• Light reflected from skin has two components: regular reflectance, or "glare" arising from the surface, and light backscattered from within the tissue. The regular reflectance contains the visual cues related to surface texture, whereas the backscattered component contains the cues related to pigmentation, erythema, infiltrates, vessels, and other intracutaneous structures. Unlike the backscattered component, regular reflectance preserves the plane of polarization of polarized incident light. Thus, viewing skin through a linear polarizer, under linearly polarized illumination, separates the two components of tissue reflectance. Thirty patients were examined and photographed in this manner. When the planes of polarization are parallel, images with enhanced surface detail are obtained. When the planes are orthogonal, wrinkles and surface detail disappear, and an enhanced view of vasculature and pigmented lesions is obtained. Simple, clinically useful techniques are presented.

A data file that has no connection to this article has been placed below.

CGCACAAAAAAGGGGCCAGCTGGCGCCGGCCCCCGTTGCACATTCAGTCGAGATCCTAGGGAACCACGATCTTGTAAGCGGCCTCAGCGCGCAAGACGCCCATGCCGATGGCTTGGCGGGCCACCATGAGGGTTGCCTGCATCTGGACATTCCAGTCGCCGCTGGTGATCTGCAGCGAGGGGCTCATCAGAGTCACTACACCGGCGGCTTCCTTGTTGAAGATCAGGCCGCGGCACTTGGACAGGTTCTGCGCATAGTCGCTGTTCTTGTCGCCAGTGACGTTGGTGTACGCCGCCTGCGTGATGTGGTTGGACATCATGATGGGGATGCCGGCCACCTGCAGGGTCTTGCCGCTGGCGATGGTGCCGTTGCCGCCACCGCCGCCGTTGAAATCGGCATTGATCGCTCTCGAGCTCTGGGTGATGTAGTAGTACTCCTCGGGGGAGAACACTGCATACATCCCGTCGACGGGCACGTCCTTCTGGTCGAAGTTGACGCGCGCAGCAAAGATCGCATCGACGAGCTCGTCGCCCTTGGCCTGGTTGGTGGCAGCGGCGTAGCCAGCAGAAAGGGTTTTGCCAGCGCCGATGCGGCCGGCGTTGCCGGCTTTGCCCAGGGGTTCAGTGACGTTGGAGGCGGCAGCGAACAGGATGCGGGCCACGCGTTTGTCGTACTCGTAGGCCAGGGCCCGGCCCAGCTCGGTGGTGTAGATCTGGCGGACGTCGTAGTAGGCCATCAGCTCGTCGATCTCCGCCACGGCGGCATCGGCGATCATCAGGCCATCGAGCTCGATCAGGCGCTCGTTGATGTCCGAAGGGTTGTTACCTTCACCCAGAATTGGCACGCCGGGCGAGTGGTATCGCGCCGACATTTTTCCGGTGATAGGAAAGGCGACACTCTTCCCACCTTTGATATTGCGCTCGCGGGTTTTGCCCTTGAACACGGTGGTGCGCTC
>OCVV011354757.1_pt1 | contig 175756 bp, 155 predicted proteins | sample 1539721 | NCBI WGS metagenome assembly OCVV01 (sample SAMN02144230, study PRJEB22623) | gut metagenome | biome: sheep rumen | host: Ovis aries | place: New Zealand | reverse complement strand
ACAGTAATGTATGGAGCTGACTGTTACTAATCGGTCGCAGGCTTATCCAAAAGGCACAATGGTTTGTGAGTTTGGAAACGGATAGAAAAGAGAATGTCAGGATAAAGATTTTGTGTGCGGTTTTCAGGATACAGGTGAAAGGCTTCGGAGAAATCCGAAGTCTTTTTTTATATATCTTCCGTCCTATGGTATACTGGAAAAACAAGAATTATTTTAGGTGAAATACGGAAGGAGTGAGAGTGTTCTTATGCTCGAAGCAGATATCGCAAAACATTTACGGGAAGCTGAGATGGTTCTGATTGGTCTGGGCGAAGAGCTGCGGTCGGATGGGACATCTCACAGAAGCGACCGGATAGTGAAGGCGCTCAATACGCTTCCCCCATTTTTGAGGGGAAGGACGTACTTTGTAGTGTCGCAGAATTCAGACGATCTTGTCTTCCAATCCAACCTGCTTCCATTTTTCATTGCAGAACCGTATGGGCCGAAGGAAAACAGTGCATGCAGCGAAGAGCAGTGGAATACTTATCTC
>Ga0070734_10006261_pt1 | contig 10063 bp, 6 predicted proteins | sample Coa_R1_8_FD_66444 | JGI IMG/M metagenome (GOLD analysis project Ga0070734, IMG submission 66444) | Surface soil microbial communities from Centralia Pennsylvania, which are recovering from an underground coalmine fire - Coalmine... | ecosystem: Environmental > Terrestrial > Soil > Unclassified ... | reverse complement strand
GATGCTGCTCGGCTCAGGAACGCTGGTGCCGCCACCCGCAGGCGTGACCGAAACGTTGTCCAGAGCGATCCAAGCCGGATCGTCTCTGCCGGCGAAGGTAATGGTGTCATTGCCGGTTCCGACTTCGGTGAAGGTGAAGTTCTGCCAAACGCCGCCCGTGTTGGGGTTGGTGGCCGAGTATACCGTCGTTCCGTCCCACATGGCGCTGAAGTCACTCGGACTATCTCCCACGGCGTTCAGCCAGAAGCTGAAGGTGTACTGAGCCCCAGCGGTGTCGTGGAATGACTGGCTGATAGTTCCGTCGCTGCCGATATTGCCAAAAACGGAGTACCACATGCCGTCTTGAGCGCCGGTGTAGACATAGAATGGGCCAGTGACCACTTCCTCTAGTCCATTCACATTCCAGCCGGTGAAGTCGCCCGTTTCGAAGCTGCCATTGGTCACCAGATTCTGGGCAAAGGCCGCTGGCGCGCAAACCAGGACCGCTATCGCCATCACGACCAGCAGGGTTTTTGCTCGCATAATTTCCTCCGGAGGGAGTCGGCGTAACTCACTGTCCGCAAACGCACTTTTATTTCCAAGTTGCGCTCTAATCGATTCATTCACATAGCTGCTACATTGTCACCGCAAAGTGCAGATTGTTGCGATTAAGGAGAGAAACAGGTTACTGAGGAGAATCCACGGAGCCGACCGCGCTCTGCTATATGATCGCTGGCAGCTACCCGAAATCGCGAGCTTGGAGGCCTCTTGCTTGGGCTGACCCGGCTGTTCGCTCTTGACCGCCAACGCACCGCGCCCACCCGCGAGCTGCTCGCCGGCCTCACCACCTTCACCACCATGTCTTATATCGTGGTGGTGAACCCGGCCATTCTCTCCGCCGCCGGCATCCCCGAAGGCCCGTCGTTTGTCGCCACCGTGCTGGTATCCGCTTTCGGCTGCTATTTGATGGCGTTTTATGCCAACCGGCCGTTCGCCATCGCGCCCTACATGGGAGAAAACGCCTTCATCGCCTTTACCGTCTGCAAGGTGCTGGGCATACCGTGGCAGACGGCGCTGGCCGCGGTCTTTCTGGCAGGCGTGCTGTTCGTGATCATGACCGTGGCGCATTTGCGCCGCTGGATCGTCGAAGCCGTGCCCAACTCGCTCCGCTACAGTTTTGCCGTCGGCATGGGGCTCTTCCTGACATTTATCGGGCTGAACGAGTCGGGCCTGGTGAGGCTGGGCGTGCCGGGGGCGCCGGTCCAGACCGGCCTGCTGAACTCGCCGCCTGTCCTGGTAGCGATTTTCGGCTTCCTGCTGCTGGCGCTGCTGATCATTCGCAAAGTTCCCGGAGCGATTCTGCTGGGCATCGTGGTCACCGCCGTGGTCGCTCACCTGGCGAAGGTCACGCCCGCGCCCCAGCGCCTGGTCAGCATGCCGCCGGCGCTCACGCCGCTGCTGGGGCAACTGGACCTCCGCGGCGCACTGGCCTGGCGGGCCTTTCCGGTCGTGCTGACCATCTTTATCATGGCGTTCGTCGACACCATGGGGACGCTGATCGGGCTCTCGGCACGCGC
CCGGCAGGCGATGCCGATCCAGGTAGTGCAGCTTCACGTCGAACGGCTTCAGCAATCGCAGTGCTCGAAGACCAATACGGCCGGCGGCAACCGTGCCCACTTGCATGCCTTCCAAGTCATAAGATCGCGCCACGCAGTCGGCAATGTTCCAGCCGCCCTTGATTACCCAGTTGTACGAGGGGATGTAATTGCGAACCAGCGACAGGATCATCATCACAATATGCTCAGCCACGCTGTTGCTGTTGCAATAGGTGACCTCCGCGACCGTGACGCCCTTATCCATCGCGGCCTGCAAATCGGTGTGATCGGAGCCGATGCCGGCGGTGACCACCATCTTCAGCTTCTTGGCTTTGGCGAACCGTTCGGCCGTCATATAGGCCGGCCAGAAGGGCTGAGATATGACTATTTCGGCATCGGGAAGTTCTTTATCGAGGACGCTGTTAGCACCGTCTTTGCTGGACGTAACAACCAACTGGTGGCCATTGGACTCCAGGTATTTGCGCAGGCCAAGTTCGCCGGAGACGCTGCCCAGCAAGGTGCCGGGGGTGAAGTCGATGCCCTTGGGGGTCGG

(Arch Dermatol. 1991;127:1000-1005)
Anderson RR. Polarized Light Examination and Photography of the Skin. Arch Dermatol. 1991;127(7):1000-1005. doi:10.1001/archderm.1991.01680060074007